Volunteer programme wins Queen’s Award

A ground-breaking volunteer programme developed as a result of research conducted by the University’s Palliative Care Institute has won a prestigious Queen’s Award for Volunteering.

The Care for the Dying, Volunteer Service was first started at the Royal Liverpool and Broadgreen University Hospital Trust (RLBUHT) in 2012 as part of a research project funded by Dimbleby Cancer Care and Marie Curie and delivered by the Palliative Care Institute, University of Liverpool.

The volunteer service provides support for patients who are receiving end of life care in the hospital, complementing the clinical care provided by the professional medical and healthcare staff. The volunteers provide extra support and a reassuring presence for patients whose family are not able to be present or can enable families who are present to take a break from patients’ bedsides to rest, eat or take a shower knowing their loved one is not being left alone.

The original project recruited and trained the volunteers and then evaluated their impact. Following very positive feedback from staff, volunteers and bereaved relatives, the service has since been rolled out across RLBUHT.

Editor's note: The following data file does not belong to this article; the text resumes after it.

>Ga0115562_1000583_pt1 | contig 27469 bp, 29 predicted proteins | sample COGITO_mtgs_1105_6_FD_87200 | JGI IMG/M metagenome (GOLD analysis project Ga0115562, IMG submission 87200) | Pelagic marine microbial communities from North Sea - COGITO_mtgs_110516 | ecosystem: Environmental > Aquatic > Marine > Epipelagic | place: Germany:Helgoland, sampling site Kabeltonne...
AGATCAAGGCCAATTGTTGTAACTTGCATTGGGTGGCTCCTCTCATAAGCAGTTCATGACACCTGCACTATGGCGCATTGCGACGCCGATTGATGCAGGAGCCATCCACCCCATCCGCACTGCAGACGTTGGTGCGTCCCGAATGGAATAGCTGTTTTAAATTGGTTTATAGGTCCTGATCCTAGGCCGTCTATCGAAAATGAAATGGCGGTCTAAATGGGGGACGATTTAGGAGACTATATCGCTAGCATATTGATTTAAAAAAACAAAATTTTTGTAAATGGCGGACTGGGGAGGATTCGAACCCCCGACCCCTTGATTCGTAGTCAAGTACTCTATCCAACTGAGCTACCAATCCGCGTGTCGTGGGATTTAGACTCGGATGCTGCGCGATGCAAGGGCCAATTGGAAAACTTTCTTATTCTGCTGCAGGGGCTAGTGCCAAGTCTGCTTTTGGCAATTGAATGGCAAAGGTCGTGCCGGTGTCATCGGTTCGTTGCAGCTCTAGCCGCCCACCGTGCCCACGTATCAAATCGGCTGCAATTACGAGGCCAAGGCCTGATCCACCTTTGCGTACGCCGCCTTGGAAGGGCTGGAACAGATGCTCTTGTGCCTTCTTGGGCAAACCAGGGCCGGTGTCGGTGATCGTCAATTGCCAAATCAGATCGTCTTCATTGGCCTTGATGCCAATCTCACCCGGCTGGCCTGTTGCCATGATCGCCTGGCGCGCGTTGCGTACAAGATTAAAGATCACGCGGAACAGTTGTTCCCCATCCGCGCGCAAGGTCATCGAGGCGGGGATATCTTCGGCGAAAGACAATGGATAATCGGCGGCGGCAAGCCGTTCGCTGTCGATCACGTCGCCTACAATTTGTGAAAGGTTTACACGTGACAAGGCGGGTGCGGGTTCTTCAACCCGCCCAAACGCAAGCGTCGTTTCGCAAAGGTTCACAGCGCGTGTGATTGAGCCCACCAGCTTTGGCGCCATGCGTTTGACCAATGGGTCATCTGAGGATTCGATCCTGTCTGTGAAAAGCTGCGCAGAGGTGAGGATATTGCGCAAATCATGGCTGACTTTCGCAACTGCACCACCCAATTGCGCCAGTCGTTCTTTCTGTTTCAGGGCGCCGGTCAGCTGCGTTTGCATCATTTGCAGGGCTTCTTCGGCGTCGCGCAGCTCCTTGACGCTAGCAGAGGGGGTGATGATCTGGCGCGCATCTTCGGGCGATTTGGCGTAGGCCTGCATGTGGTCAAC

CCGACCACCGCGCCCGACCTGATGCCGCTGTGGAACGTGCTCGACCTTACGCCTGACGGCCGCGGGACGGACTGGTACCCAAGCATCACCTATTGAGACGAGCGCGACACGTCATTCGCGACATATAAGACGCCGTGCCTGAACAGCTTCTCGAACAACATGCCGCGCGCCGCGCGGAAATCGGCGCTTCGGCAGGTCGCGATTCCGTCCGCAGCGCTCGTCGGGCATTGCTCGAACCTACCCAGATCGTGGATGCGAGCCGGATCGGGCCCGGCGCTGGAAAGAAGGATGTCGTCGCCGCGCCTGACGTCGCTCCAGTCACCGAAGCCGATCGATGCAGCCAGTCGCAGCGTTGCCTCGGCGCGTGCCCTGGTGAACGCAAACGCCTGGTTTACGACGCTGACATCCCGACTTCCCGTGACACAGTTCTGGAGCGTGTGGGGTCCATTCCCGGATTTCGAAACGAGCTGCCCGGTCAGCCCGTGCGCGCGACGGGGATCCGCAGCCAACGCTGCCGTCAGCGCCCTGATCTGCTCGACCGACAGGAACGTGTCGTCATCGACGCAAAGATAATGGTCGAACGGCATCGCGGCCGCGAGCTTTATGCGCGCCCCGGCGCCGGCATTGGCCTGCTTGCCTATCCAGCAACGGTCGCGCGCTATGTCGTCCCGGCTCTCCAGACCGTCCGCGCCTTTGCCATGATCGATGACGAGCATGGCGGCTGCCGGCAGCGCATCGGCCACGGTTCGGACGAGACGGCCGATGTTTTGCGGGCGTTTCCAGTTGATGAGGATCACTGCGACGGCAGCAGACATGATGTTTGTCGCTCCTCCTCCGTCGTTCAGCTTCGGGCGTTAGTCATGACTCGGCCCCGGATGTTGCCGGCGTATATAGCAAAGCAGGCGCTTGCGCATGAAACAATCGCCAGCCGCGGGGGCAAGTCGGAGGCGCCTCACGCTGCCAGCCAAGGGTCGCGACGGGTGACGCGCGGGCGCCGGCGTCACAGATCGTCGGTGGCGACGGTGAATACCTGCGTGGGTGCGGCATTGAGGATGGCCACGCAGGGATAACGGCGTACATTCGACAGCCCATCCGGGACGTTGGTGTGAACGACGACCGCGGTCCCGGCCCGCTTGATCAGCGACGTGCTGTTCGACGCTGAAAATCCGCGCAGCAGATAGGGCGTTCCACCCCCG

The Queen’s Award is the highest award given to UK volunteer groups, being equivalent to an MBE1. It was created by The Queen in 2002 to mark the occasion of her Golden Jubilee, recognising excellence in voluntary activities.

The award was presented at an official ceremony on Monday, 29 January by Her Majesty’s Lord-Lieutenant of Merseyside, Mr Mark Blundell, accompanied by Deputy Lieutenants Colonel Martin Amlôt OBE OStJ DL and Mr Nigel Lanceley, in the presence of The Right Worshipful, The Lord Mayor of Liverpool, Councillor Malcolm Kennedy.

Professor John Ellershaw, Director of the Palliative Care Institute Liverpool said, “This prestigious award is a deserved recognition of the incredible contribution made by the volunteers.

“It demonstrates the real-world impact of the research delivered by the Palliative Care Institute at the University through our close joint working with the Hospital Trust leading to the roll-out of this ground-breaking and now award winning service for patients and their families.”

Aidan Kehoe, Chief Executive of RLBUHT, said: “The Care for the Dying, Volunteer Service has become an essential part of the Outstanding palliative and end of life care services we provide at the Trust.

“The volunteers provide a very human connection, extending a hand of friendship at a very difficult time in people’s lives. They are a very special group of people whose innate sense of gentleness and sincerity provides a very calming and reassuring presence for patients and their families and we feel very privileged and proud to have them.”

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